The long running dispute between residents of Rye Harbour and the Bakewell (Derbyshire) based company Long Rake Spar could soon be coming to a close. Additional information has been submitted to Rother District Council (RDC) in support of Long Rake Spar’s application to expand its operations on Harbour Road.
Long Rake Spar’s planning application has has proved to be one of the most unpopular developments to be proposed in some time. Nearly 1,500 people have sent in their objections, either direct to RDC or via a petition. Objectors included Icklesham Parish Council, Sussex Wildlife Trust and Rye Conservation Society.
The new information submitted to RDC in support of Long Rake Spar’s planning application include an acoustic report by MRL Acoustics on behalf of Long Rake Spar which concluded, ‘it is considered that with the implementation of the recently completed scheme of noise mitigation measures, the noise from the aggregate drying plant will be of a ‘low impact’ in accordance with BS 4142 and will be within acceptable limits and will not result in an adverse effect on any residential amenity.’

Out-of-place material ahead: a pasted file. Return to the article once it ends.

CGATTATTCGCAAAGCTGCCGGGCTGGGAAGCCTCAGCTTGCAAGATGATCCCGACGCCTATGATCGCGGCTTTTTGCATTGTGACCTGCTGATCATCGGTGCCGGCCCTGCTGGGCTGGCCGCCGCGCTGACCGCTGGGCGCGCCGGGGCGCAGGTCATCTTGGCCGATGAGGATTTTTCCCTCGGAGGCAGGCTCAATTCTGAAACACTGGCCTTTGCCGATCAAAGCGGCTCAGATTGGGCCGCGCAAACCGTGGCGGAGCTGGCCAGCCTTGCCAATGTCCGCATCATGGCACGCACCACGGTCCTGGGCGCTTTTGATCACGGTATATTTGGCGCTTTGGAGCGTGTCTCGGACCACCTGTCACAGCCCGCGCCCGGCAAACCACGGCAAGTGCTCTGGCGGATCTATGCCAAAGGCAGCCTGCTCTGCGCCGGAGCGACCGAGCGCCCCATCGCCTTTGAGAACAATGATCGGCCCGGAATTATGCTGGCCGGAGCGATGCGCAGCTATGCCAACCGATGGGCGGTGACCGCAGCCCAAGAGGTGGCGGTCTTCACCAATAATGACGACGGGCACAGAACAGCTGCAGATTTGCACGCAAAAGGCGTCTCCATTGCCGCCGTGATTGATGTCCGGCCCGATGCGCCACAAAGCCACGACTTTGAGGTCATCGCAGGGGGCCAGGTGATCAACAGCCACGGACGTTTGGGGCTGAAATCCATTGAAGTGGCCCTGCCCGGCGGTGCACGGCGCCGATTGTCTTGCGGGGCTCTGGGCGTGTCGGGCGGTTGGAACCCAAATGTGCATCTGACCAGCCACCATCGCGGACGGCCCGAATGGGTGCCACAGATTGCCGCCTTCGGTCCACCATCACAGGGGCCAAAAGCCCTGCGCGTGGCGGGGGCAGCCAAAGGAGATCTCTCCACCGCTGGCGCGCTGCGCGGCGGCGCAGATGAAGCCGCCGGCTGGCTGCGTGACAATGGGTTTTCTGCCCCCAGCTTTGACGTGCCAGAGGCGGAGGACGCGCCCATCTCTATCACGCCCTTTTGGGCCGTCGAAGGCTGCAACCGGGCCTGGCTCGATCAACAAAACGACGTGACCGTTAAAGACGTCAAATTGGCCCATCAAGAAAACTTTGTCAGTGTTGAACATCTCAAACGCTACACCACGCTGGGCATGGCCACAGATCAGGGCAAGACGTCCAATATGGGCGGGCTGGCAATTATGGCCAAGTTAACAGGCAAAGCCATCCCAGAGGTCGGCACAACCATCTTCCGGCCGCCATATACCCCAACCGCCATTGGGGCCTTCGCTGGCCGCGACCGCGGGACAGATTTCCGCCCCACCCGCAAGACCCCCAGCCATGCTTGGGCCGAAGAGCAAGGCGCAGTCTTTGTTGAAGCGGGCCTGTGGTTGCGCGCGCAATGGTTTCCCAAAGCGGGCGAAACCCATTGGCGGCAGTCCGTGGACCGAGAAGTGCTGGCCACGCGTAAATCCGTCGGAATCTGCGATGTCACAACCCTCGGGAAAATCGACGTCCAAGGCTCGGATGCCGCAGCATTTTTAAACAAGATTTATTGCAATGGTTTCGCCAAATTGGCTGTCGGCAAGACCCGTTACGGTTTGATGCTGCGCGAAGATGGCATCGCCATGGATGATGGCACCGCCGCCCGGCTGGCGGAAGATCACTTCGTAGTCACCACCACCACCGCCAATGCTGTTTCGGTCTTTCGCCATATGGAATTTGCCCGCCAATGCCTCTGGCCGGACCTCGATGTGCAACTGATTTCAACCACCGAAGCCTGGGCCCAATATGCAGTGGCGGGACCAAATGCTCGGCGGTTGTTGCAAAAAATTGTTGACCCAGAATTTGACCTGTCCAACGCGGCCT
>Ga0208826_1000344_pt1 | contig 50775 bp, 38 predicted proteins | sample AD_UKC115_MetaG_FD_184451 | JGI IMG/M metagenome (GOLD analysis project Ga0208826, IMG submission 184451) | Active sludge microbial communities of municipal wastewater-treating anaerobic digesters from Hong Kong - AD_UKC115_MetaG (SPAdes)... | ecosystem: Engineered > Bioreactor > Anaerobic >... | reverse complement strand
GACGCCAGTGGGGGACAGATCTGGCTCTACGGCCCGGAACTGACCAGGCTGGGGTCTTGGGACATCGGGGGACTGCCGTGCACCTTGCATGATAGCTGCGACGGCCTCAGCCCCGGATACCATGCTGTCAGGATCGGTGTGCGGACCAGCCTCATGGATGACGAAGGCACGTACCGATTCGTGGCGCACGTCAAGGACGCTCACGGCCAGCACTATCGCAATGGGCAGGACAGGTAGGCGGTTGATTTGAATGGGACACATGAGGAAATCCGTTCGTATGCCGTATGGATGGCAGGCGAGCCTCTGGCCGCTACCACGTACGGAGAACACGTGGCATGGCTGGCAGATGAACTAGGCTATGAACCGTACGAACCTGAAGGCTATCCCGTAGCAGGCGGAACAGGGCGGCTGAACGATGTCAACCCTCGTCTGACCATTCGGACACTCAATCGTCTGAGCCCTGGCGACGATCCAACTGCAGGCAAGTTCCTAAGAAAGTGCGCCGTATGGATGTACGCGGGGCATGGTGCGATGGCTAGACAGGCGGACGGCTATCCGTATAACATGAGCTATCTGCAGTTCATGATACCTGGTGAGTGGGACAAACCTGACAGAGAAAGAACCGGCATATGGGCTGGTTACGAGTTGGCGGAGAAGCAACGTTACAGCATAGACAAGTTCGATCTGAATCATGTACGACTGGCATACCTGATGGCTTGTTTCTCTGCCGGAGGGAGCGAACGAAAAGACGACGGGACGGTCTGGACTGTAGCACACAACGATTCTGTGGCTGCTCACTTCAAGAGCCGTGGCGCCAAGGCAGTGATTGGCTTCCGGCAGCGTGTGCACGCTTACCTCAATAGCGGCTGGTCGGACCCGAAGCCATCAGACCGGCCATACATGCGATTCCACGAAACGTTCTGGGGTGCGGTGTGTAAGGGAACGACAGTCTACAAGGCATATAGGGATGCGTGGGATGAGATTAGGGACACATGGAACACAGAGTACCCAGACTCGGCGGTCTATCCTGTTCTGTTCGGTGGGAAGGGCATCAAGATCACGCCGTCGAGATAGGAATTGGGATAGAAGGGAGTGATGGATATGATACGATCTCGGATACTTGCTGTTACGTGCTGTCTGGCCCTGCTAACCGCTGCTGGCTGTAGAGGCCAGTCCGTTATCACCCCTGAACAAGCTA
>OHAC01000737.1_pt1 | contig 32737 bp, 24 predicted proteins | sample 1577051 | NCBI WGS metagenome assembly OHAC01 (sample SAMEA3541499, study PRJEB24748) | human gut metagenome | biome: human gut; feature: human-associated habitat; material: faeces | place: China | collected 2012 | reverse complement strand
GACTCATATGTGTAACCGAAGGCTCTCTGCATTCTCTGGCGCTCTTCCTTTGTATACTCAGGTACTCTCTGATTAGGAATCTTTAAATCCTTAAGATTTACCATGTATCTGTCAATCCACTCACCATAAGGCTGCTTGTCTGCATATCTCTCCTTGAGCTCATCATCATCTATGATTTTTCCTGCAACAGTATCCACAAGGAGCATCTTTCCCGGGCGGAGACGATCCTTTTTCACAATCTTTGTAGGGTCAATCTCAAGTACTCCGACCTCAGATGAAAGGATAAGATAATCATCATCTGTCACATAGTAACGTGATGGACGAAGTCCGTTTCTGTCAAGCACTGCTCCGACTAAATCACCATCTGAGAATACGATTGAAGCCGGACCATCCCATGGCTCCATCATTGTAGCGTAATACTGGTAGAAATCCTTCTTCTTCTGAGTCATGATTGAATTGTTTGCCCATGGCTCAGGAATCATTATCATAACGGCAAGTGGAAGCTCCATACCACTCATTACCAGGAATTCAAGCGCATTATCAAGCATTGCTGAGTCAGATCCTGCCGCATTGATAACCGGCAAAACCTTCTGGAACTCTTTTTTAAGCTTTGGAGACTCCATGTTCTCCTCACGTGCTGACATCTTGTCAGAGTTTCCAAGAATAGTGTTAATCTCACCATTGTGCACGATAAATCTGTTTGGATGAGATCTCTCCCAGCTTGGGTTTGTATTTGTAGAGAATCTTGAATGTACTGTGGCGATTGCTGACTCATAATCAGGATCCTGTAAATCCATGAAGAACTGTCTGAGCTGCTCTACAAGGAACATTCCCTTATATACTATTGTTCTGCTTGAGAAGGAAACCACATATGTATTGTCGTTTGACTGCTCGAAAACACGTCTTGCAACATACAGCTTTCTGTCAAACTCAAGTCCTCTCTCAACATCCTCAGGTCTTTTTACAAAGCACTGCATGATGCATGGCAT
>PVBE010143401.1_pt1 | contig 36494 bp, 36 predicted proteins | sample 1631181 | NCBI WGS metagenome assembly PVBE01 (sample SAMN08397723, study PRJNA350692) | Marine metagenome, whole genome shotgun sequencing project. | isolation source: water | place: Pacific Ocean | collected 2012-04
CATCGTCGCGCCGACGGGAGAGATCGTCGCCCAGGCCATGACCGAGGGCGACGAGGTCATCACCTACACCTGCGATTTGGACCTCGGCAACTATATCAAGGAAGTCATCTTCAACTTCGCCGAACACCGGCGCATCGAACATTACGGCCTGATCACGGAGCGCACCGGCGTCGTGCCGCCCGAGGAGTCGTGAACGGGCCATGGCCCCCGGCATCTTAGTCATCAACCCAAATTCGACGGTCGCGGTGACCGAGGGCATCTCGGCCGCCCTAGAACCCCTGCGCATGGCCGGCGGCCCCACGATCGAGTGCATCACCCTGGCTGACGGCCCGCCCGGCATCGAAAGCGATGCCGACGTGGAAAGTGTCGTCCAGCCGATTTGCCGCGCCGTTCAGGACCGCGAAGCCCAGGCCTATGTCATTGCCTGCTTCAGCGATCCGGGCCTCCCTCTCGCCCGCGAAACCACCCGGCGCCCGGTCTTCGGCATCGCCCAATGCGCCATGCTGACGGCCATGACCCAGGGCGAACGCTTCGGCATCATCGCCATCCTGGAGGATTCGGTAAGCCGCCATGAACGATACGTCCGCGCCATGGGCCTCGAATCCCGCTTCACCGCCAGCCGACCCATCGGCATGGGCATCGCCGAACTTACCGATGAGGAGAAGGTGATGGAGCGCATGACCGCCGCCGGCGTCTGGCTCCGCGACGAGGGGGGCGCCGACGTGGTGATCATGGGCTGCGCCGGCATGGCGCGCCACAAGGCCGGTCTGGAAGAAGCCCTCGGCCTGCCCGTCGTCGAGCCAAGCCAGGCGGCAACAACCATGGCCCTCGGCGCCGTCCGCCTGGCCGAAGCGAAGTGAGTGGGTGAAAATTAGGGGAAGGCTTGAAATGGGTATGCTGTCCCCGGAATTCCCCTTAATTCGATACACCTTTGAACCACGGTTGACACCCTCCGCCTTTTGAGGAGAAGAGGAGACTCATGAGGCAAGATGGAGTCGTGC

A further report tackling the increase of HGV traffic along Harbour Road was produced for Long Rake Spar by a company called DHA, and it concluded, “that the proposed development should not result in significant detrimental impacts in transport terms and therefore there should be no sound transport-based objection to this proposal.”
Council questions reports
Residents of Rye Harbour beg to differ, including Icklesham Parish Council who has re-submitted its members objection to the expansion of operations on the site, saying, “We reconfirm our objection of 11/08/2021 and feel that the noise reports and transport report now submitted may not have measured the noise and traffic levels at a time and in a way that fully reflects the extent of nuisance and disturbance to both the neighbouring housing and the wildlife in the area.”
The accuracy of the new transport report has also been questioned by an eagle-eyed resident of Harbour Road, who said: “The aim of the proposed extension to working hours is described as relating to intended significant increases in aggregates brought into the site for processing and resale.
“The assessments noted above do not appear to make any reference to outgoing materials. I assume that the amount of material moved out of the site must be similar to the amount coming in for the business to be viable; in which case it seems that transport movements might be around 100% greater than those mentioned.”
The deadline for making a comment on Long Rake Spar’s planning application to expand its operations is fast approaching and can be made here.
Image Credits: Kevin McCarthy .